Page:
Juniper is the third largest market-share holder overall for routers and switches used by ISPs.[56][57] According to analyst firm Dell'Oro Group, it is the fourth largest for edge routers[58] and second for core routers with 25% of the core market.[59] It is also the second largest market share holder for firewall products with a 24.8% share of the firewall market.[60] In data center security appliances, Juniper is the second-place market-share holder behind Cisco. In WLAN, where Juniper holds a joint development and marketing agreement with Aruba Networks, it holds a more marginal market share.[61] Juniper provides technical support and services through the J-Care program.

As of February 2015, Juniper's product families include the following:

Technology[55]Product families[55]
Routing
  • T-series: Multichassis IP/MPLS Core Routers
  • MX Series: Edge routers
  • M Series: Combined IP/MPLS edge routers
  • PTX Series: Packet transport routers
  • ACX Series: Universal access routers
Switching
  • EX Series: Enterprise ethernet switches
  • WLAN Products: Controllers, access points and software
  • QFX Series: Enterprise ethernet switches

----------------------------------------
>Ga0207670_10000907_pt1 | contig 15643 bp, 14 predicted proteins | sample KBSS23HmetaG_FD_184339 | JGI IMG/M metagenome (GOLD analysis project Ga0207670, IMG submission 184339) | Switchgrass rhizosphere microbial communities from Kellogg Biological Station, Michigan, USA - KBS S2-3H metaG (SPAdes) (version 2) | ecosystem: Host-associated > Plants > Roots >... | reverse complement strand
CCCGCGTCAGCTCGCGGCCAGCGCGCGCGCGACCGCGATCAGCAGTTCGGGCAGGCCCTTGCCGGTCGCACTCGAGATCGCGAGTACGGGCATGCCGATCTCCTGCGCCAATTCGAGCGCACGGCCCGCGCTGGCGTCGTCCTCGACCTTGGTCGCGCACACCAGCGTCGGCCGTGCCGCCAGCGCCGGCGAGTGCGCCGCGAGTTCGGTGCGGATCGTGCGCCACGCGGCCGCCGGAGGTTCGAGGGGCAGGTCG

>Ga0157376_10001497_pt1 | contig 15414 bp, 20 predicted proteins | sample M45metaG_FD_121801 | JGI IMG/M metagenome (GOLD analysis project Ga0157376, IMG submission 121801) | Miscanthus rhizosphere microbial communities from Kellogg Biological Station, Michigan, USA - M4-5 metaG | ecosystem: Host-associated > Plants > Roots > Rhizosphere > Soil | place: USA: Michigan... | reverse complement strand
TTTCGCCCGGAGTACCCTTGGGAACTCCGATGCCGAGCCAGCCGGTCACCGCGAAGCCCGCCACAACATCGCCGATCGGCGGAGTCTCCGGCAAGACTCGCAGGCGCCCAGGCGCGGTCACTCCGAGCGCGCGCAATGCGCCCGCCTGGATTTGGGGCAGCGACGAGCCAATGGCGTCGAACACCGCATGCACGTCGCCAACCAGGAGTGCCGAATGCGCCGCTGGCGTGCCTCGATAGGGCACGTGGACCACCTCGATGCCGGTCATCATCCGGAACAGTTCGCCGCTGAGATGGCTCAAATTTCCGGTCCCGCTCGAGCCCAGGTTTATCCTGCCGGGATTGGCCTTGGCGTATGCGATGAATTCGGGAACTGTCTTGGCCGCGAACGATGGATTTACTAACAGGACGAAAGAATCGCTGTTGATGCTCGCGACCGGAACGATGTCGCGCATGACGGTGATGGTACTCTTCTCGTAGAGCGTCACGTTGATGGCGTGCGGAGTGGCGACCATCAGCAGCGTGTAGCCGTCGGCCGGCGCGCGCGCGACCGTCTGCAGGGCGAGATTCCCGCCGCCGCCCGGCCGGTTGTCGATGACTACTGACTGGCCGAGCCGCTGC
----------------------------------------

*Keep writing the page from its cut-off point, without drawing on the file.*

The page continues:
Security
  • SRX Series: Security products for data centers and branch locations
Software
  • Junos Operating System
  • Junos Space: Service Oriented Architecture development environment for network applications
  • Contrail: Brand of software defined networking software and networking controllers


Routers and switches

Juniper Networks' first product was the Junos router operating system, which was released on July 1, 1998. The first Juniper router was made available that September and was a core router for internet service providers called the M40.[22]:8 It incorporated specialized Application-specific integrated circuits (ASIC) for routing internet traffic that were developed in partnership with IBM.[62] It had ten times the throughput of comparable contemporary Cisco products. The M40 was followed by the smaller M20 router in December 1999 and the M160 in March 2000.[63][64]